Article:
Monday, December 3, 2018

Al Jazeera showing a series of fascinating documentary specials during December, from World Health Organisation corruption and the shadow world of the arms trade, to the impact of Asia's population control.

Al Jazeera (DStv 406 / StarSat 257 / Cell C black 503) is broadcasting a series of fascinating documentary specials during December, ranging from one about corruption inside the World Health Organisation (WHO), and the shadow world of international arms trade, to what happened in Crimea after Russia's invasion, and the politics of population control in Asia.

Trust WHO
14 December 21:00
(repeat: 15 Dec 14:00 / 16 Dec 03:00 / 17 Dec 08:00)

The World Health Organisation has a "shared commitment to achieve better health for everyone, everywhere" but is this statement completely true?

Trust WHO follows journalist Lilian Frank as she investigates possible corruption within the organisation, as its leaders and consultants struggle to explain legitimate reasons for their policies when challenged with opposing data.

The World Health organisation relies on private industry funding and as a result it jeopardizes the WHO policies. The result is a lack of transparency. The pharmaceutical, tobacco and nuclear power lobbies are among the major funders and influencers and without funding, the WHO can't function.

Can the WHO be trusted with building a healthier future when their loyalties become questionable?

The Shadow World
21 December 22:00 - Part I
28 December 22:00 - Part II
(repeat: 22 Dec 14:00, 23 Dec 03:00, 24 Dec 08:00, 29 Dec 14:00, 30 Dec 03:00, 31 Dec 08:00)

This documentary reveals how the international trade in weapons - with the complicity of governments and intelligence agencies, weapons manufacturers, dealers and agents - fosters corruption, determines economic and foreign policies, undermines democracy and creates widespread suffering.

The Shadow World unravels a number of the world's largest and most corrupt arms deals through those involved in perpetrating and investigating them.

The film illustrates why this trade accounts for almost 40% of all corruption in global trade and how it operates in a parallel legal universe, in which the national security elite who drive it are seldom prosecuted for their often-illegal actions.

Shadow World posits alternatives through the experience of a peace activist and war correspondent, as well as through the voice of Eduardo Galeano who contributed selections from his stories for the film.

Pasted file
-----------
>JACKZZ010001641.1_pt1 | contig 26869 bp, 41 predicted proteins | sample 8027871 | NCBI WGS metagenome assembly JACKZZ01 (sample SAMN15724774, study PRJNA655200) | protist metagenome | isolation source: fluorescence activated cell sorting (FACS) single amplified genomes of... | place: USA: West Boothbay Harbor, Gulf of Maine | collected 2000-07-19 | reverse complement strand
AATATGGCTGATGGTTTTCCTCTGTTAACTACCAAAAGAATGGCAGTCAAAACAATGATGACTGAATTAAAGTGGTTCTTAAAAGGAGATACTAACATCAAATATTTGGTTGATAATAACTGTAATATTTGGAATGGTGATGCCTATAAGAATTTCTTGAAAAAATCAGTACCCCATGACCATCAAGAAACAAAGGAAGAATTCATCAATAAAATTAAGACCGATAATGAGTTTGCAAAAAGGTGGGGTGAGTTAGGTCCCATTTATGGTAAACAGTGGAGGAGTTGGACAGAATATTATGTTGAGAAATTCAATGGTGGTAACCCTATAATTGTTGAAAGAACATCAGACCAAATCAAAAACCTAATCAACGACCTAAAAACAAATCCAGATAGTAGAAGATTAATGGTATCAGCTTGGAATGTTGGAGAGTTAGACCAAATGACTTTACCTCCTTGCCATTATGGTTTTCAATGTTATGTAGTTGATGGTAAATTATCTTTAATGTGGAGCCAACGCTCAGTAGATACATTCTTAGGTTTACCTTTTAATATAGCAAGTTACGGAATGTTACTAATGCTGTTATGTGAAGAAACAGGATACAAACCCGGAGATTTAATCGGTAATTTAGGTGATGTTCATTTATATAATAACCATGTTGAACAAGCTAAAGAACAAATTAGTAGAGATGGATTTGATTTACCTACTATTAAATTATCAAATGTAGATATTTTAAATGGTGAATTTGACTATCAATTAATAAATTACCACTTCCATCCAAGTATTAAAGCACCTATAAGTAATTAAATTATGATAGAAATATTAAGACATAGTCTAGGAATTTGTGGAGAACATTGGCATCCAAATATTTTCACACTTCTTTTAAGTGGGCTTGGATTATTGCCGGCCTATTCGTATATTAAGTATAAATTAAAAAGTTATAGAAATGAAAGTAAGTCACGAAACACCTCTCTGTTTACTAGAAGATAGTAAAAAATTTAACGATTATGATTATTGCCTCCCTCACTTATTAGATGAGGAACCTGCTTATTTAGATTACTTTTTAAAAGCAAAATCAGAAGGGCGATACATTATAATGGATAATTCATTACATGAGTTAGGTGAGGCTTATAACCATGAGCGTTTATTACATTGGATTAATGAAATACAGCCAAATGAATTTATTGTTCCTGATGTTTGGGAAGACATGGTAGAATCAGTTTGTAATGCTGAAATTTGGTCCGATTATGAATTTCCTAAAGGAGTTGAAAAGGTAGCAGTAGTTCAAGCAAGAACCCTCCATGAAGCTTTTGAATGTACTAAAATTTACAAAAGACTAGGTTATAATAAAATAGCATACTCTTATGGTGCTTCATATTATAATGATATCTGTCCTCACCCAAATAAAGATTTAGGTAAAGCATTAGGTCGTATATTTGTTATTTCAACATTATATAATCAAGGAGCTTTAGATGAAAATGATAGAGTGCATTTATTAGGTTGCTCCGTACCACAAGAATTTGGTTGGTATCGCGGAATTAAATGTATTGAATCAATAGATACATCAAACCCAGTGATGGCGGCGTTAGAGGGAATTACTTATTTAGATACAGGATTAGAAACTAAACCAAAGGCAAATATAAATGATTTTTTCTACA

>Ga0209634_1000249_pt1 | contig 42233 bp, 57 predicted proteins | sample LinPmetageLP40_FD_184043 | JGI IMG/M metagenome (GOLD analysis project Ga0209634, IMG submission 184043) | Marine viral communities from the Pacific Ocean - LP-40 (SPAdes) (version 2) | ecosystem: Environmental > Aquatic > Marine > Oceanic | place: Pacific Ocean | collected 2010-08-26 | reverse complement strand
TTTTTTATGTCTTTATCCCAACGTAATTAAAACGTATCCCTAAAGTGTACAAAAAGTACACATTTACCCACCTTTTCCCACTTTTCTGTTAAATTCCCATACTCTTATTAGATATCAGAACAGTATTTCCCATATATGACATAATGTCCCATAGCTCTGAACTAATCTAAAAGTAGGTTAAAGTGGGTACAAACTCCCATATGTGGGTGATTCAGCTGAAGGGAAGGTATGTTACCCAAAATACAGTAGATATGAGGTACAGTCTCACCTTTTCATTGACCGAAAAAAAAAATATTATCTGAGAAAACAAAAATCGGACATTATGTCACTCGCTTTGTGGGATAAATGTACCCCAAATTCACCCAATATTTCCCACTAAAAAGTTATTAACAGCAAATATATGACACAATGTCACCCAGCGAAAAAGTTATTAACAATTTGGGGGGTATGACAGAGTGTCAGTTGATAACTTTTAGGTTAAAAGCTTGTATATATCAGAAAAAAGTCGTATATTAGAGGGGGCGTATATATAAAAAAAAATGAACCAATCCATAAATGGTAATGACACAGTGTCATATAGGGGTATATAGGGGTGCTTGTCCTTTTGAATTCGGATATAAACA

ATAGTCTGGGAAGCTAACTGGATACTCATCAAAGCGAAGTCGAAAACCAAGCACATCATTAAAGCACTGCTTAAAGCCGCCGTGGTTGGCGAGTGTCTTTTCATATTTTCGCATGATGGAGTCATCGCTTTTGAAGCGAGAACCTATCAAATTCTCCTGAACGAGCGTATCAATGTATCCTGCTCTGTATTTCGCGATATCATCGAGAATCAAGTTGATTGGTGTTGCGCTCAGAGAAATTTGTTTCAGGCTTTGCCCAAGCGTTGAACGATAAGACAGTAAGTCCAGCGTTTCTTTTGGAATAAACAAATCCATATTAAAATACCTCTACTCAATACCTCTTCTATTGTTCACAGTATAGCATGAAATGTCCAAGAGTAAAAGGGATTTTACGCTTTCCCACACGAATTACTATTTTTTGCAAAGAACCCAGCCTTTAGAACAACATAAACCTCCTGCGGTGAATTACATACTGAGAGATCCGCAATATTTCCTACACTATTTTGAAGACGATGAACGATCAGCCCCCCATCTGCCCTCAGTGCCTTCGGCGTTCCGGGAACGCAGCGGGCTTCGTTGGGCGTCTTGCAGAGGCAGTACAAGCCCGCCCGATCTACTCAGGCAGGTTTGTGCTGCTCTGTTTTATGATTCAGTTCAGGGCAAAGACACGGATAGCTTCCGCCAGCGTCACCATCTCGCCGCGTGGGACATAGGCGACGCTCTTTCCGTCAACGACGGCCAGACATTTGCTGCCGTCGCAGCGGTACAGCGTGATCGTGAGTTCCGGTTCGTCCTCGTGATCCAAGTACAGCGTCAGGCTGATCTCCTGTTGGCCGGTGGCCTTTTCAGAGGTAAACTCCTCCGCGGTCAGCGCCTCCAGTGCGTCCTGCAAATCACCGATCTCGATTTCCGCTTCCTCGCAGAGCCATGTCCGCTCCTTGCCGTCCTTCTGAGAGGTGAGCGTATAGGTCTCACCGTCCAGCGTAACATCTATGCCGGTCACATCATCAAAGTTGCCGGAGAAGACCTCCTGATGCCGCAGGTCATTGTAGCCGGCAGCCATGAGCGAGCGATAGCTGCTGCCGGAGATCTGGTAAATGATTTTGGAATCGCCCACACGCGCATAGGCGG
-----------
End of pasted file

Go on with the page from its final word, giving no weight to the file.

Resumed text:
The film reveals the real costs of war, the way the arms trade drives it, how weapons of war are turned against citizens of liberal democracies and how the trade decreases rather than enhances security.

Crimea: Russia's Dirty Secret
23 December 22:00
(repeat: 24 Dec 14:00, 25 Dec 03:00, 26 Dec 08:00)

This film examines the situation in Crimea since Russia's invasion of the region.

The film focuses on how the Crimean Muslim Tatars have been specifically targeted by Russian authorities and how the Russians have not ended their expansion in the area or their control ad intimidation of any groups and individuals who oppose their rule and ambitions.

For decades the Muslim Tatars have been particularly targeted and this legacy is now continuing. Many activists have been abducted and several have been found dead.

In the film viewers will meet some of the families who have been victims of Russian intimidation as well as community leaders who describe how their lives have been devastated since the Russian annexation whole exploring the wider political issues that are now affecting the lives of all people living in Crimea.

The Politics of Population Control
24 December 22:00
(repeat: 25 Dec 14:00, 26 Dec 03:00, 27 Dec 08:00)

Asia is "missing" 170 million women - because parents for decades chose to give birth to boys and aborting daughters causing a massive gender imbalance.

Now millions of men of marriageable age are simply unable to find wives and more than ever before women are being traded like commodities.

In China, mothers who were once expected to abort female foetuses are today desperately advertising their sons at marriage markets.

In India,villagers who refused to give birth to daughters for decades, are now pooling their money to buy a bride at auctions to marry one man but to also "serve" other bachelors in the village.

And with the growing surplus of men, crime rates are rising and threatening the internal stability of these nations. Meanwhile scientists expect other regions like Africa and the Arab world to follow suit as sex determination technology becomes ubiquitous and affordable.

We are facing a humanitarian crisis which some scientists believe may threaten world peace.